Have you made a New Year’s resolutions for a healthy change? Are you ready for the change you want? Change happens in five stages, with no short cuts.
The first is when you are not thinking of making a change. For example, you know smoking is not good for you and your spouse wants you to quit, but you are not ready to think about quitting.
In the next stage, you start to think, “Hey, maybe I should make some changes.” Lots of self-talk later, you start the planning phase — looking at diet plans or quit-smoking methods, mapping out the Winter Park and Maitland walking trails, buying good walking shoes from Track Shack, and talking with friends and family about how you may make a change.
The next step is action, making the changes. You throw away your last cigarettes (and don’t scrounge around looking for more), you start taking advantage of Central Florida’s great winter weather and start to walk every evening, or you enroll in a weight loss program. But the real challenge then is sticking to it long enough to reap the benefits. Many people start “healthy eating plans” Monday morning only to stop by dinner. If you are prepared, you can get through that first day and first week and keep going. The final step, maintenance, is sticking to the change, making it a permanent part of your life.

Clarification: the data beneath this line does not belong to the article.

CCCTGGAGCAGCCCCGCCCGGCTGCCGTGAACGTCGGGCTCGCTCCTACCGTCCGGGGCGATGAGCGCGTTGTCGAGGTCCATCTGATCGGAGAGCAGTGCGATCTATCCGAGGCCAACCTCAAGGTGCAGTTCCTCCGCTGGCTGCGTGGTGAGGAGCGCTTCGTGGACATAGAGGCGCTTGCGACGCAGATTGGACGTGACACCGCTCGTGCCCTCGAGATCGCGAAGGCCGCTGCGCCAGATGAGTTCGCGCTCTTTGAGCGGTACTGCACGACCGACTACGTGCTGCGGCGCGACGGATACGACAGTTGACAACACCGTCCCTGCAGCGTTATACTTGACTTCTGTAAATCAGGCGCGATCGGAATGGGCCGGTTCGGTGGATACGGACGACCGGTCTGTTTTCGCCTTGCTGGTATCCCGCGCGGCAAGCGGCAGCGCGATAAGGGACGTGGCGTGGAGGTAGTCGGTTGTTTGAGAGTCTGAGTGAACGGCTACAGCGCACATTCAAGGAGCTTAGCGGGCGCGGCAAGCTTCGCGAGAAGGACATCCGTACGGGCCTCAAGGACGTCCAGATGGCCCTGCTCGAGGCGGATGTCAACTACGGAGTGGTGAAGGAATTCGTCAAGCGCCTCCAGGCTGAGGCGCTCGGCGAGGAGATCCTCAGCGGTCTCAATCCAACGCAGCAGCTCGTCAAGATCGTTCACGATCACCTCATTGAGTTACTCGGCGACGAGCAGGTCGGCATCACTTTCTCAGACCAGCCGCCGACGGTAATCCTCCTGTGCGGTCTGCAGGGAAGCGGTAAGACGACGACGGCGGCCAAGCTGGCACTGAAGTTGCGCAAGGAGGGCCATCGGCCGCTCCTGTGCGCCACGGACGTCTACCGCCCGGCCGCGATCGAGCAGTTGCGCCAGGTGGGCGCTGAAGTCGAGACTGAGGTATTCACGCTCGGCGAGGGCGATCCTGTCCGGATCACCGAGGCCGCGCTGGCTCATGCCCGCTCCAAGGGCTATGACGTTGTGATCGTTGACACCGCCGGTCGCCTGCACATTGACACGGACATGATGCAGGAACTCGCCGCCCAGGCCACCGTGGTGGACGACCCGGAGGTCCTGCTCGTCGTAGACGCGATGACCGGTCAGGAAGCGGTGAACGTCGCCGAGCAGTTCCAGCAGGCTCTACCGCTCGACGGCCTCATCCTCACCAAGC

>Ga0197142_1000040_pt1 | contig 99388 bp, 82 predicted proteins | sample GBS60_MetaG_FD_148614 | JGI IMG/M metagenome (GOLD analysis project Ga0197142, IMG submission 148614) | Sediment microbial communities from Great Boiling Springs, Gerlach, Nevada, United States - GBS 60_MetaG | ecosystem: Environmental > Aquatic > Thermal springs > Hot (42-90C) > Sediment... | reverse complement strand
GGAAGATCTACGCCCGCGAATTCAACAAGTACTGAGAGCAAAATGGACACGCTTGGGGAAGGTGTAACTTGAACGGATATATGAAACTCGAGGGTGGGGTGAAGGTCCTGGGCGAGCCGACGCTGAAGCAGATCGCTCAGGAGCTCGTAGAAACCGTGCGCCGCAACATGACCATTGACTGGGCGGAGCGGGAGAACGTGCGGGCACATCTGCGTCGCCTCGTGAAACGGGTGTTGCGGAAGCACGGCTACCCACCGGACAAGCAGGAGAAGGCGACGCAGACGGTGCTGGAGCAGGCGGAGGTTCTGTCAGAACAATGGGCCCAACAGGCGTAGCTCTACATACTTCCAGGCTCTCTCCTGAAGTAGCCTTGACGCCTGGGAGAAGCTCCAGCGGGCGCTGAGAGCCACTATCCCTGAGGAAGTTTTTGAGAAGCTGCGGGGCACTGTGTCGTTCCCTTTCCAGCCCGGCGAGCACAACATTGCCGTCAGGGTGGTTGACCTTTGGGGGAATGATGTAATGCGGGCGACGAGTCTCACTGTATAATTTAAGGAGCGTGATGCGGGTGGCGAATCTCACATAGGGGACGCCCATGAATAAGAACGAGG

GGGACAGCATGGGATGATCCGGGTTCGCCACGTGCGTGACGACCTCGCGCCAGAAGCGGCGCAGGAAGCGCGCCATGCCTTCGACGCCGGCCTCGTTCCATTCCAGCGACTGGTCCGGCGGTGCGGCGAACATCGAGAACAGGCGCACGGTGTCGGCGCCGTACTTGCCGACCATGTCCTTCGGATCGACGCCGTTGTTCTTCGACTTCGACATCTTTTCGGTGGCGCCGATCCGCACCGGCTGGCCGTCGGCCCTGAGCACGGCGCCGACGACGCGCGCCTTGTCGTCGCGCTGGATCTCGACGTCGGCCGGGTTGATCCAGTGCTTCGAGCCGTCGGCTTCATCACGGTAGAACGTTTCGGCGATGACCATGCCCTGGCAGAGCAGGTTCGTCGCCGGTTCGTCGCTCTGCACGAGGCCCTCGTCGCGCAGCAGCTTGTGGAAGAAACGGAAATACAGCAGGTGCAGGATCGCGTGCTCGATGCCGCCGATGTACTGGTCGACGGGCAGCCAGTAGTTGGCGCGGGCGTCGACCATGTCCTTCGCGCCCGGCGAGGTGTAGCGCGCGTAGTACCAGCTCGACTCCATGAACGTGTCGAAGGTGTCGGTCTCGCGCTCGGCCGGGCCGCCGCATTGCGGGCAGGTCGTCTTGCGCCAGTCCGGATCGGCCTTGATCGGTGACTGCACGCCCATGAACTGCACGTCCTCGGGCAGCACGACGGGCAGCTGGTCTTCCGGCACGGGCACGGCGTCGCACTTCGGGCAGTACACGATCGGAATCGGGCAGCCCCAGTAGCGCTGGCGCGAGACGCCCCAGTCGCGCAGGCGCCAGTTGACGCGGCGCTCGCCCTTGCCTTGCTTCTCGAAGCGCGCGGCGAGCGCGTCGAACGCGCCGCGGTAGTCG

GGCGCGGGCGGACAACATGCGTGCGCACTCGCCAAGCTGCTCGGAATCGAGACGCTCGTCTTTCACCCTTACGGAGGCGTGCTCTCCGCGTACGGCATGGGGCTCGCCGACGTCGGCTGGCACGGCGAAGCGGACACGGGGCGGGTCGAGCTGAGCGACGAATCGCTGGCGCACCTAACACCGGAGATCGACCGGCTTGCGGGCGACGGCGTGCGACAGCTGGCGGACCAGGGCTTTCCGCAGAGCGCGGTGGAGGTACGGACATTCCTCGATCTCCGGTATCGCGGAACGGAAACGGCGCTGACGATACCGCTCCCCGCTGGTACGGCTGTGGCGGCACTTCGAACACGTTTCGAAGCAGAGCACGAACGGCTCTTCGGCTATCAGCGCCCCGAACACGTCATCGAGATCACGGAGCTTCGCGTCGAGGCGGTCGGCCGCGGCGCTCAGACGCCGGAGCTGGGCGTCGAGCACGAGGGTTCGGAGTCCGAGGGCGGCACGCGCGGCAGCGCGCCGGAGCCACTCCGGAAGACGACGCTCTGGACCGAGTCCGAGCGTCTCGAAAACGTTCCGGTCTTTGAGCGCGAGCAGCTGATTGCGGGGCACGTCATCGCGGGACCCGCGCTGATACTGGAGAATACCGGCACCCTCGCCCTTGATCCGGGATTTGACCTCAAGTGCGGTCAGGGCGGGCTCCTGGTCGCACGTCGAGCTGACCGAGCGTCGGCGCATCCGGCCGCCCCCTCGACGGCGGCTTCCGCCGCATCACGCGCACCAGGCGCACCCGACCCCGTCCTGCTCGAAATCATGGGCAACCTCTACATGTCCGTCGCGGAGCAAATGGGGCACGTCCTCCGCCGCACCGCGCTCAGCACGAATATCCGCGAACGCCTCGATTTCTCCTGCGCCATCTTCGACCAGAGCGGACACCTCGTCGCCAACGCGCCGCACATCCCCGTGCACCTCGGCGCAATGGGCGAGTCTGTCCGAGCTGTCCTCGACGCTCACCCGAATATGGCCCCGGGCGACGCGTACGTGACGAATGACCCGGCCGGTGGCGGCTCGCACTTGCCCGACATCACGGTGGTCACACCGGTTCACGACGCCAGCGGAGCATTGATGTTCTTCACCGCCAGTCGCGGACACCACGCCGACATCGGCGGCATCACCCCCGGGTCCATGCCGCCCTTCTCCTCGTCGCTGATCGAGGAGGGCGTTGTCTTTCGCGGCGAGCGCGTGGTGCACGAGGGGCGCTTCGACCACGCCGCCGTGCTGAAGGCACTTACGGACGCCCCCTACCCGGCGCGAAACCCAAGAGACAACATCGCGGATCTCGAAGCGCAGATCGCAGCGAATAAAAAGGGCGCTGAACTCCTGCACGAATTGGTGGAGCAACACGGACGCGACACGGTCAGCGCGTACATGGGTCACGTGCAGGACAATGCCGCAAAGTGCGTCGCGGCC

So you see, it is not as easy as “just do it”. We all work through these stages on our way to making the changes we want. We too often jump straight to “action”, without going through the stages to prepare ourselves. If you’ve seen the crowds at the gym in early January, you’ve witnessed people with great intentions who jumped to “action” for change before they were ready and committed.
So, if you are thinking of making a change, congratulate yourself for taking that step — you are already on step two! Write down exactly what you plan to do (example: walk two loops — 1 mile — around Maitland Community Park on Mondays, Wednesdays and Fridays at 6 p.m.). Think of the reasons you (and only you, not someone else) want that change. Think of why you don’t want that change. Almost everyone has mixed feelings (who wants to give up food you enjoy?) Write down your reasons. Write down what will help. Write down what might be a roadblock and then write down how you will get around that barrier. Then decide if you are ready to go forward.
Once you have resolved your ambivalence, you are likely to succeed in your efforts. Ask friends and family for support. Consider having a health coach to help you stay the course. Each step through the stages of change will get you closer to the change you want for yourself. You can do it, you will do it, and you will feel great.
Nancy Rudner is a Maitland resident and President of Health Action, which stands for employee health improvement. Contact her at [email protected] or visit www.healthaction.biz